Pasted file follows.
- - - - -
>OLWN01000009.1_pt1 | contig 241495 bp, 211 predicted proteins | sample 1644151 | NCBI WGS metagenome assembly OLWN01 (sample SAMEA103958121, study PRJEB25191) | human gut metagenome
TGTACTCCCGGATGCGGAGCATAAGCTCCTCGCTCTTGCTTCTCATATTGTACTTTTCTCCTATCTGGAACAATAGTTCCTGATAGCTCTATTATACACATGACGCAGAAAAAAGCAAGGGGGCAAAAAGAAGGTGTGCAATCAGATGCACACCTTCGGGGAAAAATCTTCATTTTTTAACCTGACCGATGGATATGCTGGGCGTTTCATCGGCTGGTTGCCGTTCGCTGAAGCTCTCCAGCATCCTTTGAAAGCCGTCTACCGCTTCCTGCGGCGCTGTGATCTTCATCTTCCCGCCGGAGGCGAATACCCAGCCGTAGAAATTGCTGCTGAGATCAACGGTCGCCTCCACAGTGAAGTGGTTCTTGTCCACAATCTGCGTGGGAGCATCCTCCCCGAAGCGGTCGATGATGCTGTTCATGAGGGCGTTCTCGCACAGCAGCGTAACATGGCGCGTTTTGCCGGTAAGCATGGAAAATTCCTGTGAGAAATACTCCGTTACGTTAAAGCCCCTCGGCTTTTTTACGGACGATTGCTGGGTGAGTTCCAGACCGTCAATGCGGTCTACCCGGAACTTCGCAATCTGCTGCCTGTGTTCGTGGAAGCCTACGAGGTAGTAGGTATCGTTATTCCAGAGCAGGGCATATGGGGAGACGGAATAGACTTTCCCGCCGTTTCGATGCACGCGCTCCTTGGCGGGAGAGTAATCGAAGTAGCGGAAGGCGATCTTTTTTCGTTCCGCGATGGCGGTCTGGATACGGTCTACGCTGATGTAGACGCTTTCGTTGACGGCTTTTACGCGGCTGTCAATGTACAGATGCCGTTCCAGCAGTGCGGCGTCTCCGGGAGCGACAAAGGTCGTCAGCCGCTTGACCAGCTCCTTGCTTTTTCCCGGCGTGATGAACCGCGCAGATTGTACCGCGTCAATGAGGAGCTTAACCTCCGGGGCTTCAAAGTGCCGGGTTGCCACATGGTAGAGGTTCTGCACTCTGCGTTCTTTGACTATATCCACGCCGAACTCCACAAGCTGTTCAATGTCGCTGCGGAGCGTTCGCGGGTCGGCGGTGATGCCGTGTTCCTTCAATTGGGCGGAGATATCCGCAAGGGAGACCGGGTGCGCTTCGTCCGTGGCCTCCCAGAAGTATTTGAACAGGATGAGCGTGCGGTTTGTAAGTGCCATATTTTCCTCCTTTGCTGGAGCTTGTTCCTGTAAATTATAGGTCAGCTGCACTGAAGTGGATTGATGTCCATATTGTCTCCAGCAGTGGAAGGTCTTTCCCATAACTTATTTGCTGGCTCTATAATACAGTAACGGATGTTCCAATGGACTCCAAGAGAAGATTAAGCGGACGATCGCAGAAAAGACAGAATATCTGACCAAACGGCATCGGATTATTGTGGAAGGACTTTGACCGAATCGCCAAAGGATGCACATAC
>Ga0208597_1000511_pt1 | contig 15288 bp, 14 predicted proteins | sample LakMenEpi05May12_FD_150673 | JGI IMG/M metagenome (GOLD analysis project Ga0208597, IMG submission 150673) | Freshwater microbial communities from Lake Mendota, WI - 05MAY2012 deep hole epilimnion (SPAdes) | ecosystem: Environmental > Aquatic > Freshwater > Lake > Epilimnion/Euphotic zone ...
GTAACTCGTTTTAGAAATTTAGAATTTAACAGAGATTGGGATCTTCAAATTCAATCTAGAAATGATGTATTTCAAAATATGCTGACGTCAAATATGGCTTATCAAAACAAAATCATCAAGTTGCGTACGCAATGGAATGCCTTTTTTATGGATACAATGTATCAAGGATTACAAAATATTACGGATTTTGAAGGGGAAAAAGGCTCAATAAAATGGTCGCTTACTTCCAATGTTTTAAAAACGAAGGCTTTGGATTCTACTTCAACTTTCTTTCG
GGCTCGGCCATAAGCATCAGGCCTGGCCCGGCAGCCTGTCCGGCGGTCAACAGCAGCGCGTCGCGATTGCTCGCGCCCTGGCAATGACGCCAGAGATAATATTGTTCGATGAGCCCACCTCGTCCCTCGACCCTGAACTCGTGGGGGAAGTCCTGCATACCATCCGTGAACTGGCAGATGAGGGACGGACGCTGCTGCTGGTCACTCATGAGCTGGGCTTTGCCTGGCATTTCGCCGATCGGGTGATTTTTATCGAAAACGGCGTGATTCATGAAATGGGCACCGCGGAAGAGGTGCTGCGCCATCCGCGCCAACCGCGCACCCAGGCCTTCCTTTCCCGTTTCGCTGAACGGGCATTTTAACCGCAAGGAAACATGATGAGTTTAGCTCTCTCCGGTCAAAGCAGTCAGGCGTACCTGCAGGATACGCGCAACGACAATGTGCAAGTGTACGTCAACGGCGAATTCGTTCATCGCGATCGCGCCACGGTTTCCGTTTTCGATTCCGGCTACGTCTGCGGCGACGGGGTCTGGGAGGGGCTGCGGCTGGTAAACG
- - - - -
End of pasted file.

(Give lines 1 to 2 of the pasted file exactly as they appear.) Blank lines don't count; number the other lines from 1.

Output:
>OLWN01000009.1_pt1 | contig 241495 bp, 211 predicted proteins | sample 1644151 | NCBI WGS metagenome assembly OLWN01 (sample SAMEA103958121, study PRJEB25191) | human gut metagenome
TGTACTCCCGGATGCGGAGCATAAGCTCCTCGCTCTTGCTTCTCATATTGTACTTTTCTCCTATCTGGAACAATAGTTCCTGATAGCTCTATTATACACATGACGCAGAAAAAAGCAAGGGGGCAAAAAGAAGGTGTGCAATCAGATGCACACCTTCGGGGAAAAATCTTCATTTTTTAACCTGACCGATGGATATGCTGGGCGTTTCATCGGCTGGTTGCCGTTCGCTGAAGCTCTCCAGCATCCTTTGAAAGCCGTCTACCGCTTCCTGCGGCGCTGTGATCTTCATCTTCCCGCCGGAGGCGAATACCCAGCCGTAGAAATTGCTGCTGAGATCAACGGTCGCCTCCACAGTGAAGTGGTTCTTGTCCACAATCTGCGTGGGAGCATCCTCCCCGAAGCGGTCGATGATGCTGTTCATGAGGGCGTTCTCGCACAGCAGCGTAACATGGCGCGTTTTGCCGGTAAGCATGGAAAATTCCTGTGAGAAATACTCCGTTACGTTAAAGCCCCTCGGCTTTTTTACGGACGATTGCTGGGTGAGTTCCAGACCGTCAATGCGGTCTACCCGGAACTTCGCAATCTGCTGCCTGTGTTCGTGGAAGCCTACGAGGTAGTAGGTATCGTTATTCCAGAGCAGGGCATATGGGGAGACGGAATAGACTTTCCCGCCGTTTCGATGCACGCGCTCCTTGGCGGGAGAGTAATCGAAGTAGCGGAAGGCGATCTTTTTTCGTTCCGCGATGGCGGTCTGGATACGGTCTACGCTGATGTAGACGCTTTCGTTGACGGCTTTTACGCGGCTGTCAATGTACAGATGCCGTTCCAGCAGTGCGGCGTCTCCGGGAGCGACAAAGGTCGTCAGCCGCTTGACCAGCTCCTTGCTTTTTCCCGGCGTGATGAACCGCGCAGATTGTACCGCGTCAATGAGGAGCTTAACCTCCGGGGCTTCAAAGTGCCGGGTTGCCACATGGTAGAGGTTCTGCACTCTGCGTTCTTTGACTATATCCACGCCGAACTCCACAAGCTGTTCAATGTCGCTGCGGAGCGTTCGCGGGTCGGCGGTGATGCCGTGTTCCTTCAATTGGGCGGAGATATCCGCAAGGGAGACCGGGTGCGCTTCGTCCGTGGCCTCCCAGAAGTATTTGAACAGGATGAGCGTGCGGTTTGTAAGTGCCATATTTTCCTCCTTTGCTGGAGCTTGTTCCTGTAAATTATAGGTCAGCTGCACTGAAGTGGATTGATGTCCATATTGTCTCCAGCAGTGGAAGGTCTTTCCCATAACTTATTTGCTGGCTCTATAATACAGTAACGGATGTTCCAATGGACTCCAAGAGAAGATTAAGCGGACGATCGCAGAAAAGACAGAATATCTGACCAAACGGCATCGGATTATTGTGGAAGGACTTTGACCGAATCGCCAAAGGATGCACATAC